When to Ask for Help

October 4, 2011Comments Off on When to Ask for Help

I am always amazed at the number of business owners who think they are going to save money by handling their own accounting.

I am sure there are many that can do it – as far as I am concerned Bookkeeping is just a matter of balancing your checkbook and categorizing the payouts. And accounting is just the next step in the process – analyzing the categorized numbers. And if that was all an accountant or bookkeeper did, I would say go for it – buy a copy of QuickBooks and save yourself a bit.

But the financial side is the least of what accountants do.

Just like you clients come to you for advice in your field, an accountant will have information that the regular business owner just does not have the time to keep up with.

In the planning stages, you should be talking with your lawyer and a business accountant on many parts of your new venture:

  • Deciding on a Business Structure
  • Introduce you to bankers
  • Set up your accounting system
  • Teach you how to use your accounting system
  • Show you different ways to keep initial costs down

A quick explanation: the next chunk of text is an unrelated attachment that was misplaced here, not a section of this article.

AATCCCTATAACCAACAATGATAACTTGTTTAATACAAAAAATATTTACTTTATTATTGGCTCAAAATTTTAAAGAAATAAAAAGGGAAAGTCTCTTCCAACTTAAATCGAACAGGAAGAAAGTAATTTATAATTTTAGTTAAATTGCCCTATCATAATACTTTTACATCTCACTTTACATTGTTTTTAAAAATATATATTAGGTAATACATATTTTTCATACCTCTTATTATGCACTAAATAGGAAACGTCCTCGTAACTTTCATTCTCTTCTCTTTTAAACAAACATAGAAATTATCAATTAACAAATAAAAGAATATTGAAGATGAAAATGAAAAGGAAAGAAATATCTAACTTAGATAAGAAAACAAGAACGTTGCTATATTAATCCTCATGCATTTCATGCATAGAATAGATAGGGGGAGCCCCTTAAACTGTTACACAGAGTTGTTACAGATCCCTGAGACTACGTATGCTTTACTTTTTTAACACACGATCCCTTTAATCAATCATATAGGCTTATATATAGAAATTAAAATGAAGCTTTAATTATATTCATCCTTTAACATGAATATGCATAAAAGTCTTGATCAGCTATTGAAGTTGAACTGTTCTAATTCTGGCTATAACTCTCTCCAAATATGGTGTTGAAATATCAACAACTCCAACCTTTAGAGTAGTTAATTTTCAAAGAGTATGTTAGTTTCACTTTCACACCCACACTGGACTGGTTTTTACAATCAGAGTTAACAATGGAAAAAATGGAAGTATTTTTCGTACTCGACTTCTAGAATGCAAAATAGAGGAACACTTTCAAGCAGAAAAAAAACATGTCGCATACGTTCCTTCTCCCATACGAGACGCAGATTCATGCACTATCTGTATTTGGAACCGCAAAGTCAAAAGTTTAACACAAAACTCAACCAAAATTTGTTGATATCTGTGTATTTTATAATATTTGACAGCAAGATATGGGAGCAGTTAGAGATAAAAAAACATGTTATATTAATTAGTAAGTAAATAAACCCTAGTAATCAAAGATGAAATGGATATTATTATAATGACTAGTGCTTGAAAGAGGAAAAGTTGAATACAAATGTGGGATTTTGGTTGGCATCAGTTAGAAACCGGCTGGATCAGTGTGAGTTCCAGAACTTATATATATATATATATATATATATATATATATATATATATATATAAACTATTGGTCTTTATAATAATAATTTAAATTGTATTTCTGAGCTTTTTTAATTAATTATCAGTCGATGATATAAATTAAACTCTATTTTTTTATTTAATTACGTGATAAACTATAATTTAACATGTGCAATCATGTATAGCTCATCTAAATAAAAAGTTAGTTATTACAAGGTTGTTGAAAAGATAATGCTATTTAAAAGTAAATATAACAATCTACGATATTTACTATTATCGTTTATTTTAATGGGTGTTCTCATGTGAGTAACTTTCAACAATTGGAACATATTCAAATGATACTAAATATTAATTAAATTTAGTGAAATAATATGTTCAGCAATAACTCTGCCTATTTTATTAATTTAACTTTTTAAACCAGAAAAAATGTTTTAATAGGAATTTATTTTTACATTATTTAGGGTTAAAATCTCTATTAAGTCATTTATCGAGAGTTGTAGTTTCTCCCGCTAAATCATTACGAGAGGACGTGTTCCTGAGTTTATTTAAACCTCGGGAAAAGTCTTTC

• Help you get all the necessary tax ID numbers

After you have everything running you may be able to handle the day-to-day bookkeeping on your own, but you need to keep in mind that your time is not free. The amount of time you are working to keep the accounting up is that much time you are not earning money, or time away from your family. And on top of that you have some serious legal and tax exposure due to thinks you just might not know about. To help protect yourself, take your books to a business accountant on a quarterly basis and have them review your numbers for issues. A good accountant should also be reminding you of upcoming filing deadlines and any new developments that might affect your business tax wise.

Once you know how to do tasks, and what the results of your work should look like, you may be ready to stop doing them yourself. After all, your competitio is probably not spending his time on non-income generating tasks. That’s the time to consider bringing in a bookkeeper, probably an independent bookkeeper every month at first. That person could handle all the detailed data entry, freeing up your time for other projects. Again – to protect yourself have the books reviewed by your accountant. As the workload increases and you end up with them there 2-3 times every week (or when their fees are greater than a full-time employee of your own) it would be time to start your own accounting department.

About author:

Scott Macklin, E.A. is an Enrolled Agent at Darrel Whitehead CPAs and has been working in public accounting for over 15 years. Scott specializes in corporate taxation and consulting, primarily on start-up infrastructure, technology, and international tax reporting.

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